However, if we do that, we don't accelerate much faster at all. Instead, we just send the tachometer to the red line. In order to get to second gear, we've got to take our foot off the gas and switch gears.
Whenever we shift gears in a car two things happen. First, the acceleration slows. Second, the duration of acceleration is extended. We essentially make a sacrifice in short term acceleration for long term improvements in velocity.
The same exact thing must happen in training. The very moment when the acceleration of training is the highest and most thrilling, when the engine is revving loud and strong, is the moment when it's most important to step off the gas and switch gears. We need to tone back the enthusiasm and ambition, get the tachometer back down to a sustainable level, quit trying to maintain acceleration and worry more about improving speed over the long haul.
If we don't make these changes, we get stuck in first gear, revving the engine high, but not getting anywhere fast. If we keep feeding the engine gas, we even risk blowing up the engine, either in injury or overtraining.
|This is a graph of acceleration vs. speed for a Camaro in the different gears.|
You can see that as you go up through the gears, acceleration is traded for velocity.
The ideal moment to shift is somewhere just before peak acceleration.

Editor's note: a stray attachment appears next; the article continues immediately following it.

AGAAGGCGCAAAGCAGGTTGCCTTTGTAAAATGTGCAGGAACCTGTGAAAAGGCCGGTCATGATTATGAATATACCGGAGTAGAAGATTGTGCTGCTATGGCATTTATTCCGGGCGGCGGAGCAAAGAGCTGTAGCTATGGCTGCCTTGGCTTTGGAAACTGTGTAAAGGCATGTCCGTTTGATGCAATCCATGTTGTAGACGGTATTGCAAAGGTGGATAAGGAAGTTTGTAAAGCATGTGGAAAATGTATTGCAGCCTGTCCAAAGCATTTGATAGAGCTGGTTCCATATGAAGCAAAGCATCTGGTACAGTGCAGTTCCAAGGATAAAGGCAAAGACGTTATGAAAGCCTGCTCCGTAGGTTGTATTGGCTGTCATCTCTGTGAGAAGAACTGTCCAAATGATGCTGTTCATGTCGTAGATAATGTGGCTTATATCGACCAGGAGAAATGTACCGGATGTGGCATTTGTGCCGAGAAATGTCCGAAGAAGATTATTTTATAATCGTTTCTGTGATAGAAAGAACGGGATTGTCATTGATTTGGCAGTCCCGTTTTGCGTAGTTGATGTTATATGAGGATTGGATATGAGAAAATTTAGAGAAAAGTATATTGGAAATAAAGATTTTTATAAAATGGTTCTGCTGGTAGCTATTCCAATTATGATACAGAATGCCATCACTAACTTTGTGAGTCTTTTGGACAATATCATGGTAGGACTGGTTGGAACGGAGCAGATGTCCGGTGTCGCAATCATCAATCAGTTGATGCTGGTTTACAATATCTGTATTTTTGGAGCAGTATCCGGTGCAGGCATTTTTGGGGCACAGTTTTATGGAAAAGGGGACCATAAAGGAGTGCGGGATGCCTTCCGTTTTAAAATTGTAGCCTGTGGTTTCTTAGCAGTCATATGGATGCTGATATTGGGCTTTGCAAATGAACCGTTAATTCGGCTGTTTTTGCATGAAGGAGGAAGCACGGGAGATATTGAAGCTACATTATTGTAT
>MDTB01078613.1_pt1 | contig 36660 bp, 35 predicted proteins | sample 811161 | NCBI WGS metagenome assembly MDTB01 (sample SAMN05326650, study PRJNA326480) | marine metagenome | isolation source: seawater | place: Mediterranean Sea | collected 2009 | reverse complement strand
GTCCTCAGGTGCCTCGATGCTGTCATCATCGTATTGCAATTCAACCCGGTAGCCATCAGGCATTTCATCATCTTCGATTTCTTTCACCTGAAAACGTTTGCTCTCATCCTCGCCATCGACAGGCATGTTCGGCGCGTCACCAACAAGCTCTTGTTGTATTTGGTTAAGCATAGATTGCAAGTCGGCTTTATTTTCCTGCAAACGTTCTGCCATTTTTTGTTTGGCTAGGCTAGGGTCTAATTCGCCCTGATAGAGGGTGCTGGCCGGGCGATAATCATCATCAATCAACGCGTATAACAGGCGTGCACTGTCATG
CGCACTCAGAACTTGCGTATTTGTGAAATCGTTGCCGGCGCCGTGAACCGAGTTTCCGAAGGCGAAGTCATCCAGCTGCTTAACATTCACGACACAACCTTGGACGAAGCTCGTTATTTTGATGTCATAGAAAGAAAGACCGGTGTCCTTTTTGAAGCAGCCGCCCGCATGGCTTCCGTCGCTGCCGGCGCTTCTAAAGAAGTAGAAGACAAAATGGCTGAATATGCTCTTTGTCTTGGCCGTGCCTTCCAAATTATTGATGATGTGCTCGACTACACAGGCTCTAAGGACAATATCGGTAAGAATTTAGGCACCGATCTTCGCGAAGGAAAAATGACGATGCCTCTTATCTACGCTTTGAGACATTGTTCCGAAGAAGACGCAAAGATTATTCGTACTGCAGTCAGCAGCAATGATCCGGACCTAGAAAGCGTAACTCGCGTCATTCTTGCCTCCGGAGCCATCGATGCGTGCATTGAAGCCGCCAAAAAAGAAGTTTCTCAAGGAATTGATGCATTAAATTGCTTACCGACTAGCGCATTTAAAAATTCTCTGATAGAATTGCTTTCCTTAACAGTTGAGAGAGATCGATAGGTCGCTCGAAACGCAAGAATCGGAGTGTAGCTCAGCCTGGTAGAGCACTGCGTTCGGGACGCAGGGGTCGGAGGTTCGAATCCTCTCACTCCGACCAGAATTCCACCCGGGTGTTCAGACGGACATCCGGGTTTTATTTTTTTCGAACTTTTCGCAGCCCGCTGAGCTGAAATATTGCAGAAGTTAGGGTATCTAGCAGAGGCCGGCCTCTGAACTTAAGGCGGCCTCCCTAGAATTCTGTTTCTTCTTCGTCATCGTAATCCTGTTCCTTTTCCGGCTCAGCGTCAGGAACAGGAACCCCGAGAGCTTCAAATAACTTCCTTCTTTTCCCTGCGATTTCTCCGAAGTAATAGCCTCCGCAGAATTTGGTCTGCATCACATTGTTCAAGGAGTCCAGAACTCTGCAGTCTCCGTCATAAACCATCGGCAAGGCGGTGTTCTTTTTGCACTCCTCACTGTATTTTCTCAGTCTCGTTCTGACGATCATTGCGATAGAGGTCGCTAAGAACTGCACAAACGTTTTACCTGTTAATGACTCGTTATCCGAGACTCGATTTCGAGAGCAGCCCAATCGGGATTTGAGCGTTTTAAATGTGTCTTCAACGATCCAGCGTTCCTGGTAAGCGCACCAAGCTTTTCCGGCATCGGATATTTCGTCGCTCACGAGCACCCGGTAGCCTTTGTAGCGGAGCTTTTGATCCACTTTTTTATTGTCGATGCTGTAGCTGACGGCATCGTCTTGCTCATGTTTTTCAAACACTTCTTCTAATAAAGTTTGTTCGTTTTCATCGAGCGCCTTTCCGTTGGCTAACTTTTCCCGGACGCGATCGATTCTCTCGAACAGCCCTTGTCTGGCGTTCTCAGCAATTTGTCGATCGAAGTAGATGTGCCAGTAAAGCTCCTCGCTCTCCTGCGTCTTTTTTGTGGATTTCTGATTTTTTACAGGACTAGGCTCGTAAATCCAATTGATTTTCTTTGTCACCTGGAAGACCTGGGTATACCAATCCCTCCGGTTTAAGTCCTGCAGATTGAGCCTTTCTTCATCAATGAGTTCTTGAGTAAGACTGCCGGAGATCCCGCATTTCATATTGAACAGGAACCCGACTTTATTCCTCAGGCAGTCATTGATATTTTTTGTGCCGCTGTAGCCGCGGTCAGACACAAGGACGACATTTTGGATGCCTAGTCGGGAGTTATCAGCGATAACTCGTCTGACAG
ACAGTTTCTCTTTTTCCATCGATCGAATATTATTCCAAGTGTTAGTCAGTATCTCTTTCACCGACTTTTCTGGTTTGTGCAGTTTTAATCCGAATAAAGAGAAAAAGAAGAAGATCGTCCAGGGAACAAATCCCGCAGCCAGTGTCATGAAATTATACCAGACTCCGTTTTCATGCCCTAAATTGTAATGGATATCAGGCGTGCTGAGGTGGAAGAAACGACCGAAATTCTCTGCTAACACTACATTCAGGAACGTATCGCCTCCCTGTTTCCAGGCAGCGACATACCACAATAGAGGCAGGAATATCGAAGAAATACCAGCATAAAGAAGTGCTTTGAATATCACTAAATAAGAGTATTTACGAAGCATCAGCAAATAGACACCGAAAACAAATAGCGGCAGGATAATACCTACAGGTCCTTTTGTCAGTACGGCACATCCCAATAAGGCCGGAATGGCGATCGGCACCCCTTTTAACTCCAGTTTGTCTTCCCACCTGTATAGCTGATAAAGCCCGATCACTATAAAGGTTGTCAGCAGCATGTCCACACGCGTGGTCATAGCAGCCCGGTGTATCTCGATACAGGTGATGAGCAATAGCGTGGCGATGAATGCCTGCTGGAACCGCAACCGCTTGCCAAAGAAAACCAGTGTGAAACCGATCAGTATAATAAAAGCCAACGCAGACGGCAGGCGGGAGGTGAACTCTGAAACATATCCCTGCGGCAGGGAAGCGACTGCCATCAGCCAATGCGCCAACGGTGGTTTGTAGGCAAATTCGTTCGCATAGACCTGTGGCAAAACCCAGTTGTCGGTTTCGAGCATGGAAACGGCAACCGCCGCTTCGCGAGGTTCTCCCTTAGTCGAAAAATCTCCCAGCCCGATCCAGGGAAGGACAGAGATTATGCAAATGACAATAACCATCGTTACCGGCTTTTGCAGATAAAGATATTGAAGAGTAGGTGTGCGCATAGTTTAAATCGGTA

If this happens time and time again, we start to believe that we are "first gear" runners. We look at the guys who have it in third, fourth, and fifth with envy, as they cruise effortlessly on the highway. That envy can make us floor it, trying to keep up, hoping that if we rev the engine hard enough, we can go 55mph in first gear. That's false hope and misguided ambition.
If we do manage to get the car up to 5th gear, challenges still remain. Acceleration in 5th gear is really hard, and if you experience a setback, sometimes you even need to downshift for a while. We can only stay in fifth gear as long as the road is flat and smooth. Even then, advances are slow and take steady work over a long period of time. You never get to experience again the thrill of rapid progression when you are a first-gear runner. If you've done the right sort of self-work, though, you are able to find pleasure in the longer journey, in the small victories, and you are able to see that the cheap thrill of quick improvement is just that: a cheap thrill.
Okay, enough extending of the metaphor. The point here is simple. If we want to reach our potential as runners and avoid the cycle of suffering, we need to choose a sustainable approach to training. That's no great insight.
But sometimes simple things are hard to put into action. If you remember back to when you first learned to drive a manual transmission, shifting gears was the most unnatural and difficult act. Once learned, though, it becomes one of the joys of driving, as it allows us to smoothly and consciously control the transformation of power into velocity. Eventually, as we mature, we learn to appreciate our automobiles less for the loudness of their engines or their ability to lay rubber, and more for their responsiveness to road conditions. They may not sound tough or leap off the line.
But they get us more reliably where we want to go.